Six studies have attempted to isolate the influence of acupoint tapping on treatment results. Each of these studies compared an energy psychology protocol with a nearly identical protocol, except that in the control group, acupoint tapping was replaced with a different method such as diaphragmatic breathing, mindfulness, or tapping on points that are not acupuncture points, referred to as “sham points.”

For instance, the risk of burnout was assessed among 126 public school teachers. These teachers were taught to self-apply tapping treatments designed to reduce burnout. One group tapped on the standard EFT acupoints. The other tapped on sham points. Participants in both groups were given the same list of situations that contribute to burnout and asked to bring them to mind while doing the tapping. Reductions on the 3 indicators of burnout measured (emotional exhaustion, depersonalization, and personal accomplishment) were significantly greater in the group that tapped on the EFT points than in the group that tapped on the sham points.

The 6 studies were evaluated in a review and meta-analysis which concluded that acupoint tapping is an active ingredient in the outcomes reported in the clinical trials, independent of other influences. Since many of the critiques of energy psychology suggest that it is not the acupoint tapping but other components of the protocol that account for any clinical improvements, this is an incredibly significant finding.

An extensive body of evidence, independent of energy psychology, has demonstrated that acupuncture is a potent intervention in healthcare. Needling and tapping produce similar physiological effects, and this mapping of the physiology underlying how acupoint tapping influences neural processes, as well as results from the 6 studies, lends credible support to Premise #5 – tapping is the critical ingredient that produces results, it’s not just a placebo or suggestion.


Premise #6 Tapping Sends Signals to Specific Areas of The Brain Making It Possible to Target Outcomes with Unusual Precision

How can the complex changes seen in psychotherapy involving deeply embedded emotional learning, such as overcoming a spider phobia or the symptoms of PTSD, be brought about by acupoint tapping protocols?

A 10-year-research program conducted at Harvard Medical School used fMRI and other imaging equipment to study the effects of stimulating selected acupuncture points in various brain areas. The researchers found that specific acupoints can send signals to the amygdala that reduce threat activation nearly instantly. Without talking, this somatic intervention can quickly turn off hyperarousal (a state of high alert) in the brain's emotional centers.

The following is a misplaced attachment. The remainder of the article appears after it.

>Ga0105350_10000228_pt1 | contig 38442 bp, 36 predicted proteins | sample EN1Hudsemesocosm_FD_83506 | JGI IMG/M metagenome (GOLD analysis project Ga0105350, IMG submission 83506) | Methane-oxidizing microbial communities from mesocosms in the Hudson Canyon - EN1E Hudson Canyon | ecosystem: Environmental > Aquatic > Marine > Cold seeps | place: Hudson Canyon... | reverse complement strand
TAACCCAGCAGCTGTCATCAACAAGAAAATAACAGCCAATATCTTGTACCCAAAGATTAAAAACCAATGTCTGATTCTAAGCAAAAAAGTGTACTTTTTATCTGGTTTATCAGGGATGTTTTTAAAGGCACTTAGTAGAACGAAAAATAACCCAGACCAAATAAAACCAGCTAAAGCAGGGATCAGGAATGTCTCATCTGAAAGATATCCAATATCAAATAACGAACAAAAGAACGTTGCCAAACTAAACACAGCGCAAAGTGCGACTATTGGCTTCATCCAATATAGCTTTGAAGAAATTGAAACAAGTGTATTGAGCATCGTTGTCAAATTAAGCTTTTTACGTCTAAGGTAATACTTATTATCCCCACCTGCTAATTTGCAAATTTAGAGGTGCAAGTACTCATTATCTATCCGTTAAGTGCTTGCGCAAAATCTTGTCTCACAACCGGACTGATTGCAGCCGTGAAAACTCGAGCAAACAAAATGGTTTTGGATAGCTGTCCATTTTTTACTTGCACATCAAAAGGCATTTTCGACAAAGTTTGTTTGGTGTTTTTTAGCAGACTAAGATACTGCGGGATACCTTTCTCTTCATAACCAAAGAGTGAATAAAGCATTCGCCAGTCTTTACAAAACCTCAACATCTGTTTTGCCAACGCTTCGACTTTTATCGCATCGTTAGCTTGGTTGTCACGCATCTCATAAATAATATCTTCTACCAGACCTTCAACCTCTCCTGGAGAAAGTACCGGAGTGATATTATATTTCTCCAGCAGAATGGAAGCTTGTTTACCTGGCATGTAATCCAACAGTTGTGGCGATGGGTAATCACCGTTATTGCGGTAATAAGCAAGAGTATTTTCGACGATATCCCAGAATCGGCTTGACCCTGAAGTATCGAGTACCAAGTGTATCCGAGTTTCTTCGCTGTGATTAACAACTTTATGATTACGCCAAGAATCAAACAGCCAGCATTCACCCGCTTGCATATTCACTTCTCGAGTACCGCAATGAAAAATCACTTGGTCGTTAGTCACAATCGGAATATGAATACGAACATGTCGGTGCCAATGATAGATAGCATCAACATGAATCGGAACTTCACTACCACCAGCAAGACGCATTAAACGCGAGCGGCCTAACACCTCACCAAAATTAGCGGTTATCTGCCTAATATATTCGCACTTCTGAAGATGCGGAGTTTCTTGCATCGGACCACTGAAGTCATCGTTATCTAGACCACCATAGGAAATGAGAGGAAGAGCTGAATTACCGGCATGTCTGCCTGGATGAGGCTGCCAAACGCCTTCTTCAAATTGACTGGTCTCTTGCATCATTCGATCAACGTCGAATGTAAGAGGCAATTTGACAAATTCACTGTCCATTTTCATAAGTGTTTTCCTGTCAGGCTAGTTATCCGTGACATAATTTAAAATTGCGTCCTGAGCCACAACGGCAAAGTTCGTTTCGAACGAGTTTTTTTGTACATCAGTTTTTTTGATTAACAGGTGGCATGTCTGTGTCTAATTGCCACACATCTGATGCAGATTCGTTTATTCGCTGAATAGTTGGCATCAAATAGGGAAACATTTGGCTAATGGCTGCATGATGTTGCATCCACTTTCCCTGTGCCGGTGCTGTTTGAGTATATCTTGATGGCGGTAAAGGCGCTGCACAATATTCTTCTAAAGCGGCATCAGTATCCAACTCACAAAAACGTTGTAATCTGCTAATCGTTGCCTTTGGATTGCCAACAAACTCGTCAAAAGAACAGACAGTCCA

Because hyperarousal is the reason behind many challenges faced by psychotherapy clients – such as anger, panic, anxiety, self-destructive behavior, guilt, shame, irritability, sleeping problems, difficulties concentrating – the implication of this finding for therapists is significant. It suggests the possibility of rapid intervention for deactivating unhelpful hyperarousal in various situations, whether real or imagined.

Reducing hyperarousal also allows greater executive functioning (tapping can also activate executive brain regions). Subjects in the PTSD studies frequently reported increased executive functions such as an enhanced ability to concentrate and to manage feelings of distress.

Three laboratory studies go beyond the clinical trials in suggesting that the signals generated by acupoint tapping go to areas of the brain that have been aroused by the words, images, memories, or emotions that are brought to mind during the tapping session. By selecting what their clients focuses on while they are tapping, the therapist can accurately direct the positive results produced by the tapping to targeted brain regions. This line of evidence and reasoning offers preliminary support to Premise #6 – tapping sends signals to specific areas of the brain, making it possible to target outcomes with unusual precision.

Six premises about the efficacy, speed, durability, and physiological effects of tapping, along with evidence-based support for each premise, have been reviewed. They suggest that integrating acupoint tapping protocols into conventional clinical practices could be widely beneficial. While further studies will help to solidify this assertion, current research is trending toward its support.

This article is based on findings presented in a paper entitled Six Empirically-Supported Premises About Energy Psychology: Mounting Evidence for a Controversial Therapy by David Feinstein, Ph.D. The full paper is published in the journal Advances in Mind-Body Medicine. It is now available to you, our reader, as a free download by special arrangements with the journal (which is not generally "open access").

If you have thoughts, ideas, insights, or experiences you'd like to share on this article or the full paper, please comment below. David will regularly review the comments and reply to those that move the discussion forward. Next month’s feature article will focus on the powerful ways energy psychology has been brought to communities that have faced natural or human-made disasters, from earthquakes and hurricanes to school shootings and genocide.

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Eran Laish